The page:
Found in: osebi
Keywords: carcinogenic potency, diagnostic ratio, factor analysis, PM10, polycyclic aromatic hydrocarbons
Published: 09.04.2021; Views: 503; Downloads: 0
.pdf Fulltext (661,08 KB)

2.
Analysis of PM[sub](10), Pb, Cd, and Ni atmospheric concentrations during domestic heating season in Sarajevo, Bosnia and Herzegovina, from 2010 to 2019
Merjema Cepić, Amila Čeliković, Irma Musić, Midheta Bašić, Nudžeima Huseinbašić, Katja Džepina, Jasna Huremović, Sabina Žero, Erna Bubalo, Minela Dacić, 2020, original scientific article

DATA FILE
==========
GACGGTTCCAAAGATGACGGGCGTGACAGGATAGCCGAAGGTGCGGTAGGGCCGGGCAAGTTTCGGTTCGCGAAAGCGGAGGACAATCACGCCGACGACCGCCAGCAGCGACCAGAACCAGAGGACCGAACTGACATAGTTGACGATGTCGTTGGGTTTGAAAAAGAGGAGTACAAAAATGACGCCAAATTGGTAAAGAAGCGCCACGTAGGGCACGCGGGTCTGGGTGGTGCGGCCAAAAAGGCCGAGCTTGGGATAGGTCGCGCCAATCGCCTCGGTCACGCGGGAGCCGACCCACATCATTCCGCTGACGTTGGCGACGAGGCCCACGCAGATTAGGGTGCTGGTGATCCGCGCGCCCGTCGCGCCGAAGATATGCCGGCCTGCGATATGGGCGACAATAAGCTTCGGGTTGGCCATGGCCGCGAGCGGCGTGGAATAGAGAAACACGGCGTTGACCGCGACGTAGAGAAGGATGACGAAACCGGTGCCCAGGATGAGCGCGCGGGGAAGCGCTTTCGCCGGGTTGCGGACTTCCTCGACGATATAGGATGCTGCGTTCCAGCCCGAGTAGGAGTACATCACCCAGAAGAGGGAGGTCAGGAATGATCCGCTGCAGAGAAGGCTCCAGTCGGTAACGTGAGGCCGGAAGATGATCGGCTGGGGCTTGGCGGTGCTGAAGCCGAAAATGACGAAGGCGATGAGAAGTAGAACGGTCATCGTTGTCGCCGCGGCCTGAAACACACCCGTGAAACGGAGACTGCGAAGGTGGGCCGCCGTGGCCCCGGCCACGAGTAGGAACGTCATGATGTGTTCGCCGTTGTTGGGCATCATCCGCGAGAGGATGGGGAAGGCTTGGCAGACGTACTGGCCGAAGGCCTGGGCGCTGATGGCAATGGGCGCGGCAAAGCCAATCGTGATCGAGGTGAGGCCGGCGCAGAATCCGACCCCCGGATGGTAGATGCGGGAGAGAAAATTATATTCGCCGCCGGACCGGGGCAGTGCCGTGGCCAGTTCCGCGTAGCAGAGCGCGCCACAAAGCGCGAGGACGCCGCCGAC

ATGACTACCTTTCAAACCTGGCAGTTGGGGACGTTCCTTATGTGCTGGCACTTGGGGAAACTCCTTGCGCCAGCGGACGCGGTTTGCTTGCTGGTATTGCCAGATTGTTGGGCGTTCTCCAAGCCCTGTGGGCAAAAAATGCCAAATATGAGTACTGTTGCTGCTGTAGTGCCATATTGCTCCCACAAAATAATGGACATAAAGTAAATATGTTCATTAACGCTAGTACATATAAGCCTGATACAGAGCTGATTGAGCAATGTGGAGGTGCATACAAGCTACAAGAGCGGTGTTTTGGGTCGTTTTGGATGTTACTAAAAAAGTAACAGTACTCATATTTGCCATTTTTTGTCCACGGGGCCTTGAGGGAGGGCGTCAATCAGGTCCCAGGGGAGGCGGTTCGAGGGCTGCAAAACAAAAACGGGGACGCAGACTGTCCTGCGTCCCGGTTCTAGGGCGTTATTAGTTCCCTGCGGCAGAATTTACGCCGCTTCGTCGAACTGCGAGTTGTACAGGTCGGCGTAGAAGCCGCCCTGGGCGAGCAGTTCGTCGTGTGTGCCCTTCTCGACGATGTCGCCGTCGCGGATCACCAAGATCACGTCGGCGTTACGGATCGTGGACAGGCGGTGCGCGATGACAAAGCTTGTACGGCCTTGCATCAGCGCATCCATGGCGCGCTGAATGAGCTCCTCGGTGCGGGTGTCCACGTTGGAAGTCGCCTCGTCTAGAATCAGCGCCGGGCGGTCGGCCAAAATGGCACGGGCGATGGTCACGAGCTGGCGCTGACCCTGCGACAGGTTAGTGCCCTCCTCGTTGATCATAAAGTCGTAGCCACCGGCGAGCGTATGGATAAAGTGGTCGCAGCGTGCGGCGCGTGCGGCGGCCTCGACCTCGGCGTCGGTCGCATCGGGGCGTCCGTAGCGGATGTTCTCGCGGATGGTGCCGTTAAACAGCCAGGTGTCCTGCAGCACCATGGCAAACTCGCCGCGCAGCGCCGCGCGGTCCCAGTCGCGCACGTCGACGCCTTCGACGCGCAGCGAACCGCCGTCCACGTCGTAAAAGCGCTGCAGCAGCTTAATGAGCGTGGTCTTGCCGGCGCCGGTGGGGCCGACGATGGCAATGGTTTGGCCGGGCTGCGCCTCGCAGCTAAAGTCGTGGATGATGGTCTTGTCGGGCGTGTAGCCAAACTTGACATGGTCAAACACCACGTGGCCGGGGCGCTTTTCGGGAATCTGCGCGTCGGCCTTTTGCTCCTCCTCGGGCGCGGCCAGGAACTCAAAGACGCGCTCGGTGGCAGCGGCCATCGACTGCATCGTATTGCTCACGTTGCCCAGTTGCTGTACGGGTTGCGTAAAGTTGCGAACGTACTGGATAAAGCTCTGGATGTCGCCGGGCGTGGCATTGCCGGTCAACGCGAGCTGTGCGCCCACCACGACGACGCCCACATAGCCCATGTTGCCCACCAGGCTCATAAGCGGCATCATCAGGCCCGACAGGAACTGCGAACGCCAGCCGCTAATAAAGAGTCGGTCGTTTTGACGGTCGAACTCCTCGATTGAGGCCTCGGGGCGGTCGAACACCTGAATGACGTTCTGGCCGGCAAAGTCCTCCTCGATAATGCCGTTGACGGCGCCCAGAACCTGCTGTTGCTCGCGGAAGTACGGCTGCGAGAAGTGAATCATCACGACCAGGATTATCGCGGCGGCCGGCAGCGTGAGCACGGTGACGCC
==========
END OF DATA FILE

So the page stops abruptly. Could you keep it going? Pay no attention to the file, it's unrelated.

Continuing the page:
Abstract: This paper examines atmospheric concentrations of particulate matter with an aerodynamic diameter smaller than 10 μm (PM10) and related particle-phase toxic heavy metals Cd, Ni, and Pb during domestic heating seasons from 2010 to 2019 in Sarajevo, Bosnia and Herzegovina. In total, 242 daily PM10 samples were collected using medium and high volume air samplers. The mean daily PM10 mass concentration for all measurements is 75.16 μg/m3 (with the range of 28.77–149.00 μg/m3). Variation of ambient PM10 was observed throughout the study in different years. Hourly values for PM10 measurements during two heating seasons are also presented. Metal concentrations in PM10 were analyzed by electrothermal atomic absorption spectrometry (ETAAS). Quantities of atmospheric mass concentrations of studied trace metals were observed in the following order: Pb > Ni > Cd. The mean concentrations of metals varied with Pb showing the highest concentration (ranging from 1.38 to 234.00 ng/m3), Ni ranging from 0.87 to 42.43 ng/m3, and Cd showing the lowest concentration ranging from 0.26 to 10.09 ng/m3. The concentration of Pb and Cd in PM10 was strongly correlated, suggesting a common source or dependence of these metals in PM10 in Sarajevo. Bioaccessibility of metals in the synthetic gastric juice was also estimated. The quantities of average bioaccessible metal fractions in PM10 samples showed the following trend: Cd > Pb > Ni. The health risk assessment shows that the population of Sarajevo is at increased lifetime risk of experiencing cancer because of exposure to these Cd concentrations in PM10. In addition, parallel PM10 sampling on two samplers showed that obtained results are highly comparable.